I spent last week cleaning up the remains of tomato vines from my garden. It’s easy work because once vines are dead, they lose all strength and break apart with little effort. While the remains of a tree can be made into a range of items from paper products to furniture, a detached vine crumbles to dust with the slightest touch. It has no use except kindle for the fire.
Perhaps that’s why Jesus chose to use the image of a vine when He commanded us to abide in Him, warning that apart from Him, we can do nothing (John 15:1-6). Our best efforts will crumble to dust without the soul-strengthening power of time spent abiding in the word and prayer.
Last week I wrote about the general benefits of daily Bible reading in hopes of encouraging you to consider making daily Bible reading a priority in the upcoming year. Today, we’ll look at some of the specific benefits that happen as we delve into the entire text of the Bible, seeking to answer the question: Why is it helpful to read the whole Bible in the course of a year?
Reading the Bible through in a year helps you:
Go Places You Normally Wouldn’t Go
We all have books of the Bible that we naturally enjoy reading. The Psalms minister to our emotions, the Gospels teach us about Jesus, Paul’s epistles deepen our theological understanding, and the historical books provide insight into the lives of real people as they followed God.
Yet, God also chose to include books like Leviticus with its many purity regulations, Numbers with its long genealogies, and Revelation with its somewhat confusing symbolism and imagery. These too are beneficial, profitable for teaching, correction, and training (2 Timothy 3:16). We need all of Scripture, not just the parts that may be personally interesting or easy to understand. As we read the Bible in a year, it naturally takes us to the places me may not usually go, allowing us opportunities to reflect upon the full counsel of God and consider: Why did God include this passage? What does it teach me about God? How can I live in light of this truth?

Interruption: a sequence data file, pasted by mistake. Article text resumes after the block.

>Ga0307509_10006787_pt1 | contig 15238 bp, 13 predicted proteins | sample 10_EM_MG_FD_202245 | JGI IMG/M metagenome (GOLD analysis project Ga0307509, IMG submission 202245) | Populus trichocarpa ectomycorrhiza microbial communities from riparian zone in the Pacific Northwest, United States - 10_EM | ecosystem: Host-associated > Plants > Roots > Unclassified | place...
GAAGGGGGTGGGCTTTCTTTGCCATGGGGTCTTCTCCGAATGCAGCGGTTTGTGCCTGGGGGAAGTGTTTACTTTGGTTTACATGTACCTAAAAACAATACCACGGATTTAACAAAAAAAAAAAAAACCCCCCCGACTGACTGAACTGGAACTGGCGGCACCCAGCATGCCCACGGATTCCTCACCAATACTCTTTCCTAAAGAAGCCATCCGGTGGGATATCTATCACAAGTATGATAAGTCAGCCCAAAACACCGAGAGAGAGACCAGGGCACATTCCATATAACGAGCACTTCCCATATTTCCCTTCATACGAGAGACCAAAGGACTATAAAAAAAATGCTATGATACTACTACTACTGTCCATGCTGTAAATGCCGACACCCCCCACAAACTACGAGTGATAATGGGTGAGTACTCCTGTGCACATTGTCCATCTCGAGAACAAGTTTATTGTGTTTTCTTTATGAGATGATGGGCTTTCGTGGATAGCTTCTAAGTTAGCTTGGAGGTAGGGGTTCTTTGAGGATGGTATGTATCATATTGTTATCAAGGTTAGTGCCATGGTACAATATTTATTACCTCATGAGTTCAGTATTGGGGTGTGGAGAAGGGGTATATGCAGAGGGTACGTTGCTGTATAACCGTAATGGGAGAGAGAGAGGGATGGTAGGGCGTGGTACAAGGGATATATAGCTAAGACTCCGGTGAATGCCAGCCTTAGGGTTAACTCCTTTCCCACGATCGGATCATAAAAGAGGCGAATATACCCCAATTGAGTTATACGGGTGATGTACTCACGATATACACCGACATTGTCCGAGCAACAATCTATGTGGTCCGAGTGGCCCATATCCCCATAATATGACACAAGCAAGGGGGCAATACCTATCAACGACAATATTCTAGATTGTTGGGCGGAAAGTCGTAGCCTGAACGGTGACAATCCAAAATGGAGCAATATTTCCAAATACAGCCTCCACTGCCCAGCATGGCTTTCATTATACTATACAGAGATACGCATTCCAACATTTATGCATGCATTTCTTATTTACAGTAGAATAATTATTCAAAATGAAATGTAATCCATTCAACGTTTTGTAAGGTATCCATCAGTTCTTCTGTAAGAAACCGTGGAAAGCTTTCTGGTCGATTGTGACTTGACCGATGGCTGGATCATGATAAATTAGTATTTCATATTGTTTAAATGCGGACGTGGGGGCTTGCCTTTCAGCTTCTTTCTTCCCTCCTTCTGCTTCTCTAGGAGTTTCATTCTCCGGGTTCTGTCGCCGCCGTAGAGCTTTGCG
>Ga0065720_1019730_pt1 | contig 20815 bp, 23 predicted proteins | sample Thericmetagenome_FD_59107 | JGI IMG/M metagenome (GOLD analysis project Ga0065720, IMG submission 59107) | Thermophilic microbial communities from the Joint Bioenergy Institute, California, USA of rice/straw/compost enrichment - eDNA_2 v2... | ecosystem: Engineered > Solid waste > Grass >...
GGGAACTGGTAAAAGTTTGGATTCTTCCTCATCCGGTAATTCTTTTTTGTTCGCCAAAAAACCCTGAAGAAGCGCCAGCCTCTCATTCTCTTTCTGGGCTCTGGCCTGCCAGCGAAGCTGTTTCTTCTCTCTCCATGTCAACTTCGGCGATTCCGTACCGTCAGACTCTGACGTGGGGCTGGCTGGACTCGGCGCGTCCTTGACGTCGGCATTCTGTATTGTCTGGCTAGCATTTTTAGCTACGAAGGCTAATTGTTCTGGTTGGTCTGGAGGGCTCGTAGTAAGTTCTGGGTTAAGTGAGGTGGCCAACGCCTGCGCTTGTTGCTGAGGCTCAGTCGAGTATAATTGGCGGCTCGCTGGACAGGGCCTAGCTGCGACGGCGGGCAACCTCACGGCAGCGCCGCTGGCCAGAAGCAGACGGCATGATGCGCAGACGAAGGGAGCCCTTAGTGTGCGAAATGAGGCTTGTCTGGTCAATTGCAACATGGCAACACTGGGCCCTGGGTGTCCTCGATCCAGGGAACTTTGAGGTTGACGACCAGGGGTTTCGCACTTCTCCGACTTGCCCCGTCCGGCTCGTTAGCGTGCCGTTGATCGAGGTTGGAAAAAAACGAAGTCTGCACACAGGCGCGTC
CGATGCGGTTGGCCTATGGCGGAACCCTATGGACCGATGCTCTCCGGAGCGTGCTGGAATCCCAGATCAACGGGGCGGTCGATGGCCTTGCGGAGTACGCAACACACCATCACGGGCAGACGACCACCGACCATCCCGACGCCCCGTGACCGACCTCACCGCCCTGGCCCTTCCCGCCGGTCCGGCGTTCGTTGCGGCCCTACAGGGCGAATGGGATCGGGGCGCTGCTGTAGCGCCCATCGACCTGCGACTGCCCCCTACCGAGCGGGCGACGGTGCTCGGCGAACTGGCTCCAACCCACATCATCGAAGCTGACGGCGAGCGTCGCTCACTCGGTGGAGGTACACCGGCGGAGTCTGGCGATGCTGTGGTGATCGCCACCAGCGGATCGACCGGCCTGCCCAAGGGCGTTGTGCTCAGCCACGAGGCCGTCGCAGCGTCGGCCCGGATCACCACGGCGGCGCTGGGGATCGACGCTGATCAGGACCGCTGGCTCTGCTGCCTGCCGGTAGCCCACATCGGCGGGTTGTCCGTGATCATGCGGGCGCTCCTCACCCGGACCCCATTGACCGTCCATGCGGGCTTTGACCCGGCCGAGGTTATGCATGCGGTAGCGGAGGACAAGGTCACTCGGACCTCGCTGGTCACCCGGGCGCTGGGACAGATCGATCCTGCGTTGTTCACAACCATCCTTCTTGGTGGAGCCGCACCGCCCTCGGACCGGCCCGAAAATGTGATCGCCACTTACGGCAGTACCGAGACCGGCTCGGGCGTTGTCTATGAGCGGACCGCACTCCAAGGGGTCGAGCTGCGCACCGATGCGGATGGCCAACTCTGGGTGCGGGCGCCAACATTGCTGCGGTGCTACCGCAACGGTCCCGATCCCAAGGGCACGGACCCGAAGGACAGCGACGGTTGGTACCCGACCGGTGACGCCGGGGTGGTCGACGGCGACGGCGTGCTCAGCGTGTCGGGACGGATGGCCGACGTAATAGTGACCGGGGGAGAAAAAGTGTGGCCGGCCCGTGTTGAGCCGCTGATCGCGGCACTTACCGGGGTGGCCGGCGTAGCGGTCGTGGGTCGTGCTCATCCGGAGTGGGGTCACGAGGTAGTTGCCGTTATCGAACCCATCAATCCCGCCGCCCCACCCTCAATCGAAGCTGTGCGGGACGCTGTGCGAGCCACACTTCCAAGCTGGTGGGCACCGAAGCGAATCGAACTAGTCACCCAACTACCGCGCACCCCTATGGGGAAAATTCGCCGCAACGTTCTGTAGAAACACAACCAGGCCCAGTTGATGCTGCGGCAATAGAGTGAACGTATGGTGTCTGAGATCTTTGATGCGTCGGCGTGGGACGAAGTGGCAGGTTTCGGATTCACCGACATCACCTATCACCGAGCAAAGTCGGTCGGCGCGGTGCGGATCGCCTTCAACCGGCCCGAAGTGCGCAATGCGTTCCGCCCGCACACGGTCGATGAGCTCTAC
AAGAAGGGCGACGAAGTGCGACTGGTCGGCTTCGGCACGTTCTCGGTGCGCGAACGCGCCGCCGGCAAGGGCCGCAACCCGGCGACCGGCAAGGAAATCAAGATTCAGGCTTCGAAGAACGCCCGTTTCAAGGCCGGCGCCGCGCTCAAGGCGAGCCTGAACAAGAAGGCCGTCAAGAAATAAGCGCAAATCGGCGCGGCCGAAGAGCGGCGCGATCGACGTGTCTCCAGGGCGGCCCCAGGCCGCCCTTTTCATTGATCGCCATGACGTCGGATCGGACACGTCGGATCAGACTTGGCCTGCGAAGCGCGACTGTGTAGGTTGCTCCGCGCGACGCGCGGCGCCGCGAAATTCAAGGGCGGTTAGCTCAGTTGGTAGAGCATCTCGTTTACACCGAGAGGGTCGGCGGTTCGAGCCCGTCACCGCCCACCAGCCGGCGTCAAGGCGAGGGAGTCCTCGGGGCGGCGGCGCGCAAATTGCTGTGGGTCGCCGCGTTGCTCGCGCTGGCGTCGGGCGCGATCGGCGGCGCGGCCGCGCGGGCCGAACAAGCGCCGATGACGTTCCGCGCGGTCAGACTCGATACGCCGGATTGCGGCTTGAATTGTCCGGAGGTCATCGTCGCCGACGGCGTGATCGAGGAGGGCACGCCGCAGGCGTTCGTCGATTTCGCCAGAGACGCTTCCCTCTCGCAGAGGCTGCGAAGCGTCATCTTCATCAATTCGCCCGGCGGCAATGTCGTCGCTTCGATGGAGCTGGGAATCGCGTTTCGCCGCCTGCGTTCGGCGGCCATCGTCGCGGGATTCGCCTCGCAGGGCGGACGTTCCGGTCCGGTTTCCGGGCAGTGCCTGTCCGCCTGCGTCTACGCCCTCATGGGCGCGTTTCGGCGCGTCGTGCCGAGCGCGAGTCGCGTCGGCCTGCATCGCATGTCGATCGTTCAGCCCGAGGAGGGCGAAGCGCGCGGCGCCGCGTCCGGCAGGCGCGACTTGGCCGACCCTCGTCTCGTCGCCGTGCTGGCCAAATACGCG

See the Big Picture of Redemptive History
Standing up close to an impressionist painting gives you one view of the master’s work – the intricacies of design, the vibrant colors, and the individual brush marks. However, backing away from the painting allows you to see the picture in its entirety. Just as we need both perspectives to be able to appreciate a painting to its fullest, we need both types of views as we read our Bibles.
Taking a year to read the Bible in its entirety allows us the opportunity to back up and observe the full picture. We see the larger story of Creation, Fall, Redemption, and Restoration in the midst of all the individual stories. All scripture contains the same DNA – Jesus is on every page, present in every story. The Gospel is repeated in shadows-like accounts, preparing us for the ultimate rescue. Reading the Bible through in a shorter amount of time also allows us a better opportunity to connect what we learned in Deuteronomy with the message of Galatians. You will glean insights that you might have missed (or forgotten) if you read it over a longer timespan.
Learn New and Unexpected Things About God
Whether you’ve walked with the Lord for one year or for fifty, there is still so much to learn about God. Each time I read through the Bible I realize that the theological boxes I try to fit the infinite God of the Universe into are insufficient. We all have views of God that are skewed in some way. We must wrestle with the God who forgives David for murder, but condemns Uzzah for touching the ark when the oxen stumbled (1 Chron. 13:9). A full read through forces us to reflect upon all aspects of God’s character and allows us to know Him in new ways.